Do What Works for You

Lately, I’ve been hearing too many people talk in absolutes about what people or companies must do. If you start a blog, you must post three or four times every week. Your task list list must have pop-up notifications or alerts. Your company must engage in conversations on <insert favorite social media web site here>. Everyone must have an email newsletter.

OK, you get the idea. I like a more pragmatic approach. No one response or solution is going to be right for every situation, every person or every organization, and any “expert” who uses this type of absolutist thinking is probably not be someone you should rely on for advice.

Yes, I provide quite a bit of advice on blogs and for clients, but I try to show how my approach has worked for me or for my clients while giving people the flexibility to come up with a solution that works best for their needs. Many of these tips work for some people, but not for others. For example, my recent inbox zero post prompted this tweet from fellow WebWorkerDaily author, Doriano: “Inbox zero is just like the Loch Ness monster, bigfoot and honest politicians… don’t fall for it folks.” Obviously, he’s not a fan of inbox zero, but he probably has a system for managing and processing email that works just as well for him.

I like to try out a variety of approaches and see what sticks over the long term. When I switched from a PC where I used Outlook (s msft) for email and tasks to a Mac, I had to find a new task management system. I probably tried a dozen different applications before finally settling on Hiveminder, which is working well for me, but I still continue to make slight tweaks to my system to become even more efficient at managing my to-do list. Plenty of friends made suggestions, and I read many online reviews of various task systems, but ultimately, I had to pick the one that was right for me and for my situation.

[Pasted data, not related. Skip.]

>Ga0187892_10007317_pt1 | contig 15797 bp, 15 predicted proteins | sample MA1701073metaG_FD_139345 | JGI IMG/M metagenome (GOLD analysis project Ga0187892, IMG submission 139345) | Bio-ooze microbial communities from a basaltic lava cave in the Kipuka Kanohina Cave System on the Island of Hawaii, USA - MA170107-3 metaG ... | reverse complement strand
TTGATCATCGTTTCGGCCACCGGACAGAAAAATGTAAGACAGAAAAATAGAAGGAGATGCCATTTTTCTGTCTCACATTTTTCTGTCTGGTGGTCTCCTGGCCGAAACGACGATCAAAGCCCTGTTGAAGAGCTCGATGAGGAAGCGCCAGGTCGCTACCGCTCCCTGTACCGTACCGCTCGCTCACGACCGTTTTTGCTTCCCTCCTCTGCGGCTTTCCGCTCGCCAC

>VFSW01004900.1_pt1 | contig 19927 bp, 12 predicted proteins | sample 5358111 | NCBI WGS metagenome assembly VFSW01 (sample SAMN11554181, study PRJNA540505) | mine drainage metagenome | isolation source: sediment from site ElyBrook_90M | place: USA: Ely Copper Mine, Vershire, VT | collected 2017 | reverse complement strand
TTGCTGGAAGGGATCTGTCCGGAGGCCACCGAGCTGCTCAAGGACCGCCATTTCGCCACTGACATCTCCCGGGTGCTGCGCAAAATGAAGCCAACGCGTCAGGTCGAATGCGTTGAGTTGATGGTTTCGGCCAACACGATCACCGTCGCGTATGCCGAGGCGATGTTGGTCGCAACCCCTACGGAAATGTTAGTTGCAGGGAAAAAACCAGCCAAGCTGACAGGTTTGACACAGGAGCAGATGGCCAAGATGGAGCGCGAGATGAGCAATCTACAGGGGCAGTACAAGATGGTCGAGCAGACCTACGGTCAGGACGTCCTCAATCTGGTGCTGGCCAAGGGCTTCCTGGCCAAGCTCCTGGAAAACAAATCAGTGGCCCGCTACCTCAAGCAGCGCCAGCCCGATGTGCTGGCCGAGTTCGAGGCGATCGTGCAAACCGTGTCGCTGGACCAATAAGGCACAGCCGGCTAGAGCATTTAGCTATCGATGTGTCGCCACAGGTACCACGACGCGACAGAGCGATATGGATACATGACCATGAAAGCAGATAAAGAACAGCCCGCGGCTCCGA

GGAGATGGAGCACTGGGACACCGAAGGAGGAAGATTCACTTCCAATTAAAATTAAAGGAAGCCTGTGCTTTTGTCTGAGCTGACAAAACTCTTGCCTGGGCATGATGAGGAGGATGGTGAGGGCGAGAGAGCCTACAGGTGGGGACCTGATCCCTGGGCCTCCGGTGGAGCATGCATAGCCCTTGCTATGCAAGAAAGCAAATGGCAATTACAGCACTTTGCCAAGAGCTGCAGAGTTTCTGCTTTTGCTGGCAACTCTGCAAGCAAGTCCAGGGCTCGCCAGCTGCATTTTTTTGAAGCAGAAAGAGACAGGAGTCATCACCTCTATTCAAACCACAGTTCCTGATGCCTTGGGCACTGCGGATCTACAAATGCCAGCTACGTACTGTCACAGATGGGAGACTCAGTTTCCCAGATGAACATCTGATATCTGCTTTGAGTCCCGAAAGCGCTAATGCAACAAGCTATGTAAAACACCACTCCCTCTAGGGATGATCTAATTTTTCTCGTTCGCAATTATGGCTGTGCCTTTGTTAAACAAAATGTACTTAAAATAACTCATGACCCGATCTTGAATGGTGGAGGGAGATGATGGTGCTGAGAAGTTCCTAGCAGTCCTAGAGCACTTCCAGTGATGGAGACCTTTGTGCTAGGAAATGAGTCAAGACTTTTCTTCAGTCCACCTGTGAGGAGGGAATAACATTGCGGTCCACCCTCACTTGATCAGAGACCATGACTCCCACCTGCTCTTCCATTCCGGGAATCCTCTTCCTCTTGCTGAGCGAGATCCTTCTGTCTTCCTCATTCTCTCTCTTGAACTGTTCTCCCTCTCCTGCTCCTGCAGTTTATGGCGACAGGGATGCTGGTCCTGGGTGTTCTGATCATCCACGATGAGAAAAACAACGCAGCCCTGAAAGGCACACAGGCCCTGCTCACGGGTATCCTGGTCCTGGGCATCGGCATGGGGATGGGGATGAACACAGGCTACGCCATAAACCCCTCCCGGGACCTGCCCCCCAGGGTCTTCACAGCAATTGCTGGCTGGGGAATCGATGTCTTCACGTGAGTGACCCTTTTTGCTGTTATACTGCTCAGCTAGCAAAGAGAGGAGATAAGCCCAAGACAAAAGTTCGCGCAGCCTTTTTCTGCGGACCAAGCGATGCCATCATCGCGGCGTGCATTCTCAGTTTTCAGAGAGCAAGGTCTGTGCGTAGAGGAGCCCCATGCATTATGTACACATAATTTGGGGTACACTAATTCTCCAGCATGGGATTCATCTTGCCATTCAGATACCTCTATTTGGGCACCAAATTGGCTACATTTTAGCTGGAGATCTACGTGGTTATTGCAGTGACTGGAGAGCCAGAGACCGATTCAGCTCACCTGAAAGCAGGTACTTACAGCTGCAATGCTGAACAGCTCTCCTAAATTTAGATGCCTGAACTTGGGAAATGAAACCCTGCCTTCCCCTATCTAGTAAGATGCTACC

This is true in social media, too. No one approach will work for everyone, and people or companies shouldn’t be pressured into joining too many social web sites, especially if they aren’t prepared to spend the time required to maintain their presence. Businesses and people don’t have infinite amounts of time or money, so we need to carefully choose how we allocate our resources. The exact mix will probably be different for your business than for mine.

Don’t let consultants, experts, bloggers or friends bully you into a particular solution. Think about what you want and pick an approach that works for you.

How do you decide what works best for you?